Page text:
Then there’s the perennial issue of alcohol. Parliament – which has its fair share religious extremists within its ranks, has on many occasions tried to introduce a total ban on the sale and consumption of alcohol. It has always been blocked by the Shoura Council. The reason is pretty obvious. There are many powerful players within the country whose business interests would be damaged by a ban. The local economy depends heavily on tourists, both Westerners who would not take kindly to visiting a dry country, and the hundreds of thousands of weekend visitors from neighbouring Saudi Arabia who come over to do stuff that is forbidden in their homeland. I fancy that a fair few of them would find somewhere else to indulge in the demon drink if Bahrain shut all the fleshpots and bars. So the hotels, shopping malls and cinemas would undoubtedly suffer, and Dubai, an equally enticing watering hole, would benefit accordingly.

More recently came the attempt to disqualify anyone without a degree from standing for parliament, as if education and wisdom were one and the same thing. My thoughts on that one are here.

I have to admit to having a sneaking sympathy for the driving ban, but not necessarily for the reasons that motivate the parliamentarians.

Like all the Gulf states, Bahrain is heavily reliant on expatriate labour, though less so than the UAE and Qatar. Approximately 50% of the population of Bahrain is foreign, compared with around 80% in Qatar. Bahrain has to ask itself whether it’s viable in the long term to pour money into infrastructure that enables it to support an expatriate population. The country has had far longer than any of its neighbours to develop a workforce that sustains the country without the need for large numbers of foreign workers. Bahrainis are quite capable of building highways, cleaning the streets and maintaining the air conditioners if they are trained to do so. Thanks in part to the influence of its wealthier neighbours the idea has been implanted in society that trade and the professions are OK, but manual labour isn’t, except for the underclass that has grown up in the villages.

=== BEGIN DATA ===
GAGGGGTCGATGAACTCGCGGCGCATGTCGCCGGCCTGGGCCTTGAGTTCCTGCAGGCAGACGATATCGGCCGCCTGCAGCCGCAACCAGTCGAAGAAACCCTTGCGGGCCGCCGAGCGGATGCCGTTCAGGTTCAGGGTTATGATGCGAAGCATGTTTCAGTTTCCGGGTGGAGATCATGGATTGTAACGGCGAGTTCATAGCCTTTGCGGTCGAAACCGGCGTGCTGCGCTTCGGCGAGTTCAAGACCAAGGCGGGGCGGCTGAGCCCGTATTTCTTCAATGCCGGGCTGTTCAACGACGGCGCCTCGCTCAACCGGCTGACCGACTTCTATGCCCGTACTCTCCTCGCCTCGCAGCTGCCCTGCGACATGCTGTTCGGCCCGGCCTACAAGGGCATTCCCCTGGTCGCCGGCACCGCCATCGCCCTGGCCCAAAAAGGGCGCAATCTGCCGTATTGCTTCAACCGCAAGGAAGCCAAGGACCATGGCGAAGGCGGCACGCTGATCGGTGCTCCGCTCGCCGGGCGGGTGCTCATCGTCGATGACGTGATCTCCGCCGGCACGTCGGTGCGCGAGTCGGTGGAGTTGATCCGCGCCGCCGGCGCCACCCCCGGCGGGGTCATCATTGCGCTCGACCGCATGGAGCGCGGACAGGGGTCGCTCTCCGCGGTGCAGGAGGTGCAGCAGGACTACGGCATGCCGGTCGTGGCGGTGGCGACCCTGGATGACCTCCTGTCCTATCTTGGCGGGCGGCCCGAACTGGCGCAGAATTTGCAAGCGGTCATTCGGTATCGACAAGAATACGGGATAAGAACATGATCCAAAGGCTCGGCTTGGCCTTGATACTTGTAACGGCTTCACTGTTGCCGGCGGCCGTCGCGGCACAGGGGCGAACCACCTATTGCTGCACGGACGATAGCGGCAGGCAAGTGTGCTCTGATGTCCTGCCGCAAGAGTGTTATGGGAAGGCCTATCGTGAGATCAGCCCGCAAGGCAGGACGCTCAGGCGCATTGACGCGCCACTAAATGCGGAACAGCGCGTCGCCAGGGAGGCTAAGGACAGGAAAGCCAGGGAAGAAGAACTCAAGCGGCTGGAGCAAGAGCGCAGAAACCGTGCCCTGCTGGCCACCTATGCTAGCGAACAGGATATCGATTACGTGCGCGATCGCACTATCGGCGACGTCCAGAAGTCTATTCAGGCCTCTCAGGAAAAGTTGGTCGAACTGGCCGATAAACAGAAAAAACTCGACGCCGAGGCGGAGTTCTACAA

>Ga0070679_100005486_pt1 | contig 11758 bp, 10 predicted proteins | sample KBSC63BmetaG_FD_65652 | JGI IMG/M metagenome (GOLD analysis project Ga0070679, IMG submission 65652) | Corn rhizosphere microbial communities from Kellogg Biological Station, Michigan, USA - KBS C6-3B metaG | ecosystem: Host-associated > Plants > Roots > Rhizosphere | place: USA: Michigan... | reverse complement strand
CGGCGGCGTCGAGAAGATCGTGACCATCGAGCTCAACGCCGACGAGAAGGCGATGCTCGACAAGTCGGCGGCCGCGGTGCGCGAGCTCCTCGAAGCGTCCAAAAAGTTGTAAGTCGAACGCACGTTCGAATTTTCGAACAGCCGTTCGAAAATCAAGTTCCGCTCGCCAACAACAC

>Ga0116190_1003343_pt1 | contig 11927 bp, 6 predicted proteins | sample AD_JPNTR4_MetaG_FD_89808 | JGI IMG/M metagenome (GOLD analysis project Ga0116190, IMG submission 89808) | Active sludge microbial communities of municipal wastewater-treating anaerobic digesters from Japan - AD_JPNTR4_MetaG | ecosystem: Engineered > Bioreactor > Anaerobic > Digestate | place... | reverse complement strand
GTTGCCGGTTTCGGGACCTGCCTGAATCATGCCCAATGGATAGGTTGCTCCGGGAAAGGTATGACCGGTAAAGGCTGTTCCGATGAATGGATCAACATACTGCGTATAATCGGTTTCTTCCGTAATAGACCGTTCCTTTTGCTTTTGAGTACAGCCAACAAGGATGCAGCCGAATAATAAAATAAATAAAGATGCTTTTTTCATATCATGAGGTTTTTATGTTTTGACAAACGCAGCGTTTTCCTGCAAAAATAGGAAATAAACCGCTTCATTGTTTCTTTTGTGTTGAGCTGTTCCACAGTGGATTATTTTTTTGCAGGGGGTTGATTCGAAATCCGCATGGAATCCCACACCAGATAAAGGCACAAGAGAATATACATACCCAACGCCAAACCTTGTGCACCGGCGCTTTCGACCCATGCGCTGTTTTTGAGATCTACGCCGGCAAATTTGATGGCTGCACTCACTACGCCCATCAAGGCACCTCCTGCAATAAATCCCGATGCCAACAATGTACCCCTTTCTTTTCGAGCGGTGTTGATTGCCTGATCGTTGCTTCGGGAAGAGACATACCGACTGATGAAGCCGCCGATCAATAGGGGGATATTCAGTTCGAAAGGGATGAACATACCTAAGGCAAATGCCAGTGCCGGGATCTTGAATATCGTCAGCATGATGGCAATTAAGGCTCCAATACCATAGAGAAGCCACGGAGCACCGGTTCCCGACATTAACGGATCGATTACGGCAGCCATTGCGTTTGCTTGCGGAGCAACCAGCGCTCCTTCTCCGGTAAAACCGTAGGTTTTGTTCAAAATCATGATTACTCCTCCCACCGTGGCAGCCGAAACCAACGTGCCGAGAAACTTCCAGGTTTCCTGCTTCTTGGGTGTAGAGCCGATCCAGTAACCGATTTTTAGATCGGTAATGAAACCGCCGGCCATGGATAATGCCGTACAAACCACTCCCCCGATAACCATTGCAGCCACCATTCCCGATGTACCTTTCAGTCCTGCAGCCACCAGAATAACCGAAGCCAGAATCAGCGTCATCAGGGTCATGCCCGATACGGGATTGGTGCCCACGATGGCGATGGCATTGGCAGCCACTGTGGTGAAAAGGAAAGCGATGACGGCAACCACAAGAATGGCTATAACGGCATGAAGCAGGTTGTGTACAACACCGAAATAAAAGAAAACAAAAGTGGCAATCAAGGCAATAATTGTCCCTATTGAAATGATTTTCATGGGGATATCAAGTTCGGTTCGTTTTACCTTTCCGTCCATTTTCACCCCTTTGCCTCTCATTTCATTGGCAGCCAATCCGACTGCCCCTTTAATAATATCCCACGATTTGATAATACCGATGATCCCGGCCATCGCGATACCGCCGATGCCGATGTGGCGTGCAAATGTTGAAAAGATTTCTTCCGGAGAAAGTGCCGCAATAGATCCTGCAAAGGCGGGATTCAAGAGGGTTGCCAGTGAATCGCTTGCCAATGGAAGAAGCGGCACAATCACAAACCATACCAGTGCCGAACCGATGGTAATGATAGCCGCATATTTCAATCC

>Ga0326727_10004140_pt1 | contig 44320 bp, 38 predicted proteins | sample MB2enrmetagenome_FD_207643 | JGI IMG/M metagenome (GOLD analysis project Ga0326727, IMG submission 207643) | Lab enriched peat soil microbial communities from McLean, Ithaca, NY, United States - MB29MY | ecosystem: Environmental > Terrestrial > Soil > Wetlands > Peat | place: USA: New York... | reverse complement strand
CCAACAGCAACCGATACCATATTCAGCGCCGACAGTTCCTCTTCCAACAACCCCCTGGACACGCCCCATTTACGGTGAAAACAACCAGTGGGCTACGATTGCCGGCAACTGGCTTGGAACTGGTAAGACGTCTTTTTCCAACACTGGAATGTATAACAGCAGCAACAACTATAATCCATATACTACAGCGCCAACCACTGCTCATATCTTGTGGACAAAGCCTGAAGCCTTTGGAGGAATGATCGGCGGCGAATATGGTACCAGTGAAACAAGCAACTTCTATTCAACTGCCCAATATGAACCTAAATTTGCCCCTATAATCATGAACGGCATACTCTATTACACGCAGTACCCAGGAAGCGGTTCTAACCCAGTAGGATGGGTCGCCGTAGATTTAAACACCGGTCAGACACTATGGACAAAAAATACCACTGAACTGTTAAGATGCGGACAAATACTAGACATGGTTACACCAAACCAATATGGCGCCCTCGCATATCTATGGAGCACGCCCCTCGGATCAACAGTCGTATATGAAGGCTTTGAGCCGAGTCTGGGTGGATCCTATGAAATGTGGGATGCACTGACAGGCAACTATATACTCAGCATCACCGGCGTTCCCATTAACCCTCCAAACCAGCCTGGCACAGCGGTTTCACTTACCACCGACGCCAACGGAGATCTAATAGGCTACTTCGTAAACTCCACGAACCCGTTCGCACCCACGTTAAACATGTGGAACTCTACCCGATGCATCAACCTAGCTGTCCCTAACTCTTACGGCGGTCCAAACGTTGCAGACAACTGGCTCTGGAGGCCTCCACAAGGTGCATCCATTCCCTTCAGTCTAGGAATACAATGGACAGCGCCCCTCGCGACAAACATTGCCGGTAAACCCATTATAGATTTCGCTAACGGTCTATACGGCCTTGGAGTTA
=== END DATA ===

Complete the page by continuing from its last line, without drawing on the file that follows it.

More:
The trouble is that while across the causeway Saudi Arabia has ample funds that enable it to outsource the dirty stuff to hordes of foreigners, Bahrain is not so fortunate. Its oil and gas reserves are miniscule compared with the likes of Qatar, Kuwait, Abu Dhabi and the big boys next door. Without considerable assistance from its well-heeled cousins the dolce vita that every well-educated Gulf national regards as his birthright would be unsustainable.

In terms of economics, any measure that encourages the local population to rely less on its expatriates would seem to be a step in the right direction, whether the expatriates themselves like it or not. More on the dependency issue in this piece, which I wrote in 2011 just as the Arab Spring protests were beginning to crank up.

In any event, Bahrain being Bahrain, the most likely outcome from this latest uproar with be that the proposed provision will either be blocked at the behest of the great and the good, or it will be implemented in such a diluted form that people will be left wondering what the fuss was all about.

What the Bahrainis will not be asking themselves is why, eighty years after oil was first discovered on the island, they have not gone further down the road to labour self-sufficiency.  How is it that Singapore, a country that in 1945 – after three years of Japanese occupation – was arguably in a far less advanced state than Bahrain at the time, manages to get by with only 16% of the population who are guest workers?

There are many answers to that question depending on your political, cultural and historical persuasion. My suggestion would be to follow the money, as the detectives like to say.

As for the drivers worried about their ability to get around an island notorious for its inadequate public transport system, my guess is that if you were to visit Bahrain in five years’ time, there will be no shortage of cooks and bottle-washers from Kerala and Kathmandu still riding around in their beaten-up old Toyotas.